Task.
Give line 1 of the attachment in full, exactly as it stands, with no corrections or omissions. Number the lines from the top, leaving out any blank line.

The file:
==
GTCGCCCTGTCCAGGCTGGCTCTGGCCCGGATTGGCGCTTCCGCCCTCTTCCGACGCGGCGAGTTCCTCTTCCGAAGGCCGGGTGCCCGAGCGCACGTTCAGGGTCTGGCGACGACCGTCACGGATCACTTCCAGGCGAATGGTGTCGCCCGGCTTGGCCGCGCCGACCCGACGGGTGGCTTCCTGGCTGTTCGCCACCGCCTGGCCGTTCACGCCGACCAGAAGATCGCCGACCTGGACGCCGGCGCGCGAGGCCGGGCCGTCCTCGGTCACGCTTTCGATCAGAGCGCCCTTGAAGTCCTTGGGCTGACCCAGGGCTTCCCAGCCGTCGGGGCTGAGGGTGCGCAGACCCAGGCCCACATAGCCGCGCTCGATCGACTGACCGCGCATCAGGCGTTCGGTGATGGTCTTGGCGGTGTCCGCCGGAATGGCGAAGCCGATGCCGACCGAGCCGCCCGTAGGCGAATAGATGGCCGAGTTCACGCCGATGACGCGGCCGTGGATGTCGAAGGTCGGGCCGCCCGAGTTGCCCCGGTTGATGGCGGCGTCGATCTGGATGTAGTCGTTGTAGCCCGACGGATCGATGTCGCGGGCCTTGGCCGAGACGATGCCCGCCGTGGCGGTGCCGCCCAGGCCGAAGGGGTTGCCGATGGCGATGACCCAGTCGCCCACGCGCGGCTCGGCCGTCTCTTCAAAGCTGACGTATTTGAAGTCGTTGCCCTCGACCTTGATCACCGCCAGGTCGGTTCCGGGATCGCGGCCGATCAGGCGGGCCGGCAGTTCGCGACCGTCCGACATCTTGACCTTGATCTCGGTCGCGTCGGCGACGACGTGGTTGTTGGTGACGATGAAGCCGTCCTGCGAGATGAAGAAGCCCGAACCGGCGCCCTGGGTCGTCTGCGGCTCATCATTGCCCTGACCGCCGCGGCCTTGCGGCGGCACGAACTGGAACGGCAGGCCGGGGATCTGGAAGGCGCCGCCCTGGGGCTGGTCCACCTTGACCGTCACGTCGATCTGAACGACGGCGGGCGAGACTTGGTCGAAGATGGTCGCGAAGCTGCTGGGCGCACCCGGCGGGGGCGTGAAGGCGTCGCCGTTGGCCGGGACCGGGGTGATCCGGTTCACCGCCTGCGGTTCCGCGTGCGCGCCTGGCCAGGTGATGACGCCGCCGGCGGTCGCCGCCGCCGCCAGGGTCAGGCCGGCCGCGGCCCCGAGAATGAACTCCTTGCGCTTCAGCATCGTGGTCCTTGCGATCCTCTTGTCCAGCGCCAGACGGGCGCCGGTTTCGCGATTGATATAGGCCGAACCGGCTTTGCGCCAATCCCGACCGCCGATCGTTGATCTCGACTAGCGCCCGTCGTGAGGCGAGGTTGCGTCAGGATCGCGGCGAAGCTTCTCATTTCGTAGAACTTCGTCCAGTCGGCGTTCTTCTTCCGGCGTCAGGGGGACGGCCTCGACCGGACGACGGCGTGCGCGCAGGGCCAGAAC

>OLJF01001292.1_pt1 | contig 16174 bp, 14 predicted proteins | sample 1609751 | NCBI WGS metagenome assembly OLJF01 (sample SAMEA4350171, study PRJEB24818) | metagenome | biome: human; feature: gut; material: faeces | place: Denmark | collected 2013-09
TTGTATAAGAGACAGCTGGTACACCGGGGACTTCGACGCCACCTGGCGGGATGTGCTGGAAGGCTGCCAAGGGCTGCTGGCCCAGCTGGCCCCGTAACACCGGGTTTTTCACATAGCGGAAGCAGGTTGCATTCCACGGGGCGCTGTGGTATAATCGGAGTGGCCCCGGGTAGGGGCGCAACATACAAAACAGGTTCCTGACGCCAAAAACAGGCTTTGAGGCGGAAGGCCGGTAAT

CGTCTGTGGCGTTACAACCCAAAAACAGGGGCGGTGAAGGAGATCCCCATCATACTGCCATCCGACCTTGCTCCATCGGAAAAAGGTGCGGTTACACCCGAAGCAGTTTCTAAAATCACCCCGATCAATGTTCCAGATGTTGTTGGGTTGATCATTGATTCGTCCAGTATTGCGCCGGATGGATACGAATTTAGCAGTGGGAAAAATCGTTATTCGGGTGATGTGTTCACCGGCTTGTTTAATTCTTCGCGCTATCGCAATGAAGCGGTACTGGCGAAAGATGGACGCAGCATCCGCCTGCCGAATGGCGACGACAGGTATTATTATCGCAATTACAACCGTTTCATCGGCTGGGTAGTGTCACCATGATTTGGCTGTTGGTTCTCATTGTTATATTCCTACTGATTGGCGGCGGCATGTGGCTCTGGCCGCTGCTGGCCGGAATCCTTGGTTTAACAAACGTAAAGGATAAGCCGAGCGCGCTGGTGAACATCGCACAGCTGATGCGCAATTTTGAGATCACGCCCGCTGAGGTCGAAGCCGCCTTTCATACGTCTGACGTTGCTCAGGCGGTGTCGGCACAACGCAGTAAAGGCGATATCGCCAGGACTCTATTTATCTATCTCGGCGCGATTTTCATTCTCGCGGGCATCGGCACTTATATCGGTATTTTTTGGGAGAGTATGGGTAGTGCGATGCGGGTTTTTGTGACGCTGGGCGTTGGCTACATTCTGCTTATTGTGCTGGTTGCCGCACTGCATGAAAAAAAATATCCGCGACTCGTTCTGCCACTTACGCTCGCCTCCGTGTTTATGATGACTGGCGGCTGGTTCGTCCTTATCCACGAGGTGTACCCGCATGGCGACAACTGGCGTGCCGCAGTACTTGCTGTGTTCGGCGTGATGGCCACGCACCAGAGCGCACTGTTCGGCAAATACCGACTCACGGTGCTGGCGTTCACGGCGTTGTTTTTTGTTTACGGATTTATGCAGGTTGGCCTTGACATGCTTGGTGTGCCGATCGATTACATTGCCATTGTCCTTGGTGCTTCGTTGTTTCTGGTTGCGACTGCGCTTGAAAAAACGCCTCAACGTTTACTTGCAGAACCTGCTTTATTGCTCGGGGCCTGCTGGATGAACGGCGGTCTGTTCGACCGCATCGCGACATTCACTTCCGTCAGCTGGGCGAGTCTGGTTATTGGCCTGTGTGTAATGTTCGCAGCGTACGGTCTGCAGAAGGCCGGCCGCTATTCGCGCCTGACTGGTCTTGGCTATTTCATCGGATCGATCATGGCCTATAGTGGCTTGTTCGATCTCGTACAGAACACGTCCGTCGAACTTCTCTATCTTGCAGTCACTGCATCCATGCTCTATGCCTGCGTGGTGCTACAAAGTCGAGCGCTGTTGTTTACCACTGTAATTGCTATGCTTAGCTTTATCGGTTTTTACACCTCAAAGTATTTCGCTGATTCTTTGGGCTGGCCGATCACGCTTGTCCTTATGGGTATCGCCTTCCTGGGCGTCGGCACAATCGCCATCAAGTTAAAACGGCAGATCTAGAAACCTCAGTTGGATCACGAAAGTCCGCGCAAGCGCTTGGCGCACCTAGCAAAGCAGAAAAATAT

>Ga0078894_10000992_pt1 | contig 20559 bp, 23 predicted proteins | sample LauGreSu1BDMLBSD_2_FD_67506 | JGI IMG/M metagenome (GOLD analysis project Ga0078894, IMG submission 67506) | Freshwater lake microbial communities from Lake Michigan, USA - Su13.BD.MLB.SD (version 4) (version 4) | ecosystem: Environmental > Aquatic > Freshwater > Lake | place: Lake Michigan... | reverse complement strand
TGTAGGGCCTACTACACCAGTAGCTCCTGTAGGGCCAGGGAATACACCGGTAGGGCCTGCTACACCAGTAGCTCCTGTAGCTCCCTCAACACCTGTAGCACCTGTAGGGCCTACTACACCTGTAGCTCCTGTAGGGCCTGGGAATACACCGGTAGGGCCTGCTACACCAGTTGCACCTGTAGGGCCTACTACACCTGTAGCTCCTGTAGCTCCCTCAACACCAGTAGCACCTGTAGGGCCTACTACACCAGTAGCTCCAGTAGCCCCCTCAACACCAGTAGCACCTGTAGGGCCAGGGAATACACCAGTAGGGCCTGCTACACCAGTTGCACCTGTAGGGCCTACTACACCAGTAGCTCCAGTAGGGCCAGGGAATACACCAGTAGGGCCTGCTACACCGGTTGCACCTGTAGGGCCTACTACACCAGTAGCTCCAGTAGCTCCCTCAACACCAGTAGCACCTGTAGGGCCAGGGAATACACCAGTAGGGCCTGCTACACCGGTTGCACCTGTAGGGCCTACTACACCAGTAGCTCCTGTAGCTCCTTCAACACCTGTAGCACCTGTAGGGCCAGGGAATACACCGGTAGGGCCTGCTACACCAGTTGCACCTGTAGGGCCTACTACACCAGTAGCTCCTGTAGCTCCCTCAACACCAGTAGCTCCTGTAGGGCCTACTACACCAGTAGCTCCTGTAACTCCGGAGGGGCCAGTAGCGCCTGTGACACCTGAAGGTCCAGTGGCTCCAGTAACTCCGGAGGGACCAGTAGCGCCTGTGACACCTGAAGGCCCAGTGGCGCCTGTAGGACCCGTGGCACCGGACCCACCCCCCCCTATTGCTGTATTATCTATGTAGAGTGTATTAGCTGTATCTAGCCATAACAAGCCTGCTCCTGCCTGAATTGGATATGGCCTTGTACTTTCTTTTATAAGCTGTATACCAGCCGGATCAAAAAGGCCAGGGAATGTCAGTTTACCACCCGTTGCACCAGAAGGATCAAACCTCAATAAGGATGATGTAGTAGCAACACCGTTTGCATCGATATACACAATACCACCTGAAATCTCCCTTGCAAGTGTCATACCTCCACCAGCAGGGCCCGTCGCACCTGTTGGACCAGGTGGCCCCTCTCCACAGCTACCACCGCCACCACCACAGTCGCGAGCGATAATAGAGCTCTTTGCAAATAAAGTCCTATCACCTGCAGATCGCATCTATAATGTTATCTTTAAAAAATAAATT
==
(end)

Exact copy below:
GTCGCCCTGTCCAGGCTGGCTCTGGCCCGGATTGGCGCTTCCGCCCTCTTCCGACGCGGCGAGTTCCTCTTCCGAAGGCCGGGTGCCCGAGCGCACGTTCAGGGTCTGGCGACGACCGTCACGGATCACTTCCAGGCGAATGGTGTCGCCCGGCTTGGCCGCGCCGACCCGACGGGTGGCTTCCTGGCTGTTCGCCACCGCCTGGCCGTTCACGCCGACCAGAAGATCGCCGACCTGGACGCCGGCGCGCGAGGCCGGGCCGTCCTCGGTCACGCTTTCGATCAGAGCGCCCTTGAAGTCCTTGGGCTGACCCAGGGCTTCCCAGCCGTCGGGGCTGAGGGTGCGCAGACCCAGGCCCACATAGCCGCGCTCGATCGACTGACCGCGCATCAGGCGTTCGGTGATGGTCTTGGCGGTGTCCGCCGGAATGGCGAAGCCGATGCCGACCGAGCCGCCCGTAGGCGAATAGATGGCCGAGTTCACGCCGATGACGCGGCCGTGGATGTCGAAGGTCGGGCCGCCCGAGTTGCCCCGGTTGATGGCGGCGTCGATCTGGATGTAGTCGTTGTAGCCCGACGGATCGATGTCGCGGGCCTTGGCCGAGACGATGCCCGCCGTGGCGGTGCCGCCCAGGCCGAAGGGGTTGCCGATGGCGATGACCCAGTCGCCCACGCGCGGCTCGGCCGTCTCTTCAAAGCTGACGTATTTGAAGTCGTTGCCCTCGACCTTGATCACCGCCAGGTCGGTTCCGGGATCGCGGCCGATCAGGCGGGCCGGCAGTTCGCGACCGTCCGACATCTTGACCTTGATCTCGGTCGCGTCGGCGACGACGTGGTTGTTGGTGACGATGAAGCCGTCCTGCGAGATGAAGAAGCCCGAACCGGCGCCCTGGGTCGTCTGCGGCTCATCATTGCCCTGACCGCCGCGGCCTTGCGGCGGCACGAACTGGAACGGCAGGCCGGGGATCTGGAAGGCGCCGCCCTGGGGCTGGTCCACCTTGACCGTCACGTCGATCTGAACGACGGCGGGCGAGACTTGGTCGAAGATGGTCGCGAAGCTGCTGGGCGCACCCGGCGGGGGCGTGAAGGCGTCGCCGTTGGCCGGGACCGGGGTGATCCGGTTCACCGCCTGCGGTTCCGCGTGCGCGCCTGGCCAGGTGATGACGCCGCCGGCGGTCGCCGCCGCCGCCAGGGTCAGGCCGGCCGCGGCCCCGAGAATGAACTCCTTGCGCTTCAGCATCGTGGTCCTTGCGATCCTCTTGTCCAGCGCCAGACGGGCGCCGGTTTCGCGATTGATATAGGCCGAACCGGCTTTGCGCCAATCCCGACCGCCGATCGTTGATCTCGACTAGCGCCCGTCGTGAGGCGAGGTTGCGTCAGGATCGCGGCGAAGCTTCTCATTTCGTAGAACTTCGTCCAGTCGGCGTTCTTCTTCCGGCGTCAGGGGGACGGCCTCGACCGGACGACGGCGTGCGCGCAGGGCCAGAAC